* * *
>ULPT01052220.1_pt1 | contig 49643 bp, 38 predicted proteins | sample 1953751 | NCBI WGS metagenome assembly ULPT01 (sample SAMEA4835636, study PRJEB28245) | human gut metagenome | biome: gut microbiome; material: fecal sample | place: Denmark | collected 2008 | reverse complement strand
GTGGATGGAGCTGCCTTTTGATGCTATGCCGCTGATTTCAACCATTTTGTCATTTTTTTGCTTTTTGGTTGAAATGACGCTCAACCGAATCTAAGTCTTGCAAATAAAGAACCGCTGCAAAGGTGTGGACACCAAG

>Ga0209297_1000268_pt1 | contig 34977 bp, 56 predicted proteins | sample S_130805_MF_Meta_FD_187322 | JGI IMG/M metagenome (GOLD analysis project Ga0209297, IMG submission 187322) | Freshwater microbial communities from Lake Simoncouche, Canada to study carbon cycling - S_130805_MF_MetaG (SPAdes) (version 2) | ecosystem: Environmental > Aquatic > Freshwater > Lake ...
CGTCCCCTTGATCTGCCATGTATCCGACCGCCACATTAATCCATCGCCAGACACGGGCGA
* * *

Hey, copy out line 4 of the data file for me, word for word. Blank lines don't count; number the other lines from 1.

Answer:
CGTCCCCTTGATCTGCCATGTATCCGACCGCCACATTAATCCATCGCCAGACACGGGCGA